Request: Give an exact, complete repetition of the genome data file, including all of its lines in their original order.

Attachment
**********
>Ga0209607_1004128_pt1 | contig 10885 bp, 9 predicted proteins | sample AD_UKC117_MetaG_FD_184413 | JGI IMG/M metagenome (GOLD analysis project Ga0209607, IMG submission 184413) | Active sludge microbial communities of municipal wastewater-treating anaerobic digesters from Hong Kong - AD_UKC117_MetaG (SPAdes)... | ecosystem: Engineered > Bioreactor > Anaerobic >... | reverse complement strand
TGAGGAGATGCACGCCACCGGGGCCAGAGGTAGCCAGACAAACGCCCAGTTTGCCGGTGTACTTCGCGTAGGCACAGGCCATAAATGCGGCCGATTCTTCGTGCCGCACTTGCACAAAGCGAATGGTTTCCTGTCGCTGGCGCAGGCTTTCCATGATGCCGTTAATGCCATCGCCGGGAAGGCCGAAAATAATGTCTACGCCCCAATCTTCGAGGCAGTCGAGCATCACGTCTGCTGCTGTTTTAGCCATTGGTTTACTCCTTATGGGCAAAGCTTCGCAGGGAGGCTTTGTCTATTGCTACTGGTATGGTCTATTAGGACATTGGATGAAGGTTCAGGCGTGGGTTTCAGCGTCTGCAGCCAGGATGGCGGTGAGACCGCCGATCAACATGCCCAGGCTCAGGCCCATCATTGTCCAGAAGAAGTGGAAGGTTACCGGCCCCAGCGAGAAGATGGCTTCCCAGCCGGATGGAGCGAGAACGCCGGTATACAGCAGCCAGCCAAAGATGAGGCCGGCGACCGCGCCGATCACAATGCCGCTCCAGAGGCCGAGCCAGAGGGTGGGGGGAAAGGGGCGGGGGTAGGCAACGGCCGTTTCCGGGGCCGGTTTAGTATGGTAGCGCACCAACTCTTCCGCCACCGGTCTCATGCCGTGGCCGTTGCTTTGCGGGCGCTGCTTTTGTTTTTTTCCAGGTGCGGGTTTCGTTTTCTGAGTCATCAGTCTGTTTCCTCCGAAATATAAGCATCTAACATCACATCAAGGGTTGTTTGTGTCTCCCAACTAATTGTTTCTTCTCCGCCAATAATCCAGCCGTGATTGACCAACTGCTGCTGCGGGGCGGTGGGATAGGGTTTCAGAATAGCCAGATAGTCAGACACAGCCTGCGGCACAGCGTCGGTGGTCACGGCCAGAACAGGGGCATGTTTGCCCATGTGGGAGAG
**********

>Ga0209607_1004128_pt1 | contig 10885 bp, 9 predicted proteins | sample AD_UKC117_MetaG_FD_184413 | JGI IMG/M metagenome (GOLD analysis project Ga0209607, IMG submission 184413) | Active sludge microbial communities of municipal wastewater-treating anaerobic digesters from Hong Kong - AD_UKC117_MetaG (SPAdes)... | ecosystem: Engineered > Bioreactor > Anaerobic >... | reverse complement strand
TGAGGAGATGCACGCCACCGGGGCCAGAGGTAGCCAGACAAACGCCCAGTTTGCCGGTGTACTTCGCGTAGGCACAGGCCATAAATGCGGCCGATTCTTCGTGCCGCACTTGCACAAAGCGAATGGTTTCCTGTCGCTGGCGCAGGCTTTCCATGATGCCGTTAATGCCATCGCCGGGAAGGCCGAAAATAATGTCTACGCCCCAATCTTCGAGGCAGTCGAGCATCACGTCTGCTGCTGTTTTAGCCATTGGTTTACTCCTTATGGGCAAAGCTTCGCAGGGAGGCTTTGTCTATTGCTACTGGTATGGTCTATTAGGACATTGGATGAAGGTTCAGGCGTGGGTTTCAGCGTCTGCAGCCAGGATGGCGGTGAGACCGCCGATCAACATGCCCAGGCTCAGGCCCATCATTGTCCAGAAGAAGTGGAAGGTTACCGGCCCCAGCGAGAAGATGGCTTCCCAGCCGGATGGAGCGAGAACGCCGGTATACAGCAGCCAGCCAAAGATGAGGCCGGCGACCGCGCCGATCACAATGCCGCTCCAGAGGCCGAGCCAGAGGGTGGGGGGAAAGGGGCGGGGGTAGGCAACGGCCGTTTCCGGGGCCGGTTTAGTATGGTAGCGCACCAACTCTTCCGCCACCGGTCTCATGCCGTGGCCGTTGCTTTGCGGGCGCTGCTTTTGTTTTTTTCCAGGTGCGGGTTTCGTTTTCTGAGTCATCAGTCTGTTTCCTCCGAAATATAAGCATCTAACATCACATCAAGGGTTGTTTGTGTCTCCCAACTAATTGTTTCTTCTCCGCCAATAATCCAGCCGTGATTGACCAACTGCTGCTGCGGGGCGGTGGGATAGGGTTTCAGAATAGCCAGATAGTCAGACACAGCCTGCGGCACAGCGTCGGTGGTCACGGCCAGAACAGGGGCATGTTTGCCCATGTGGGAGAG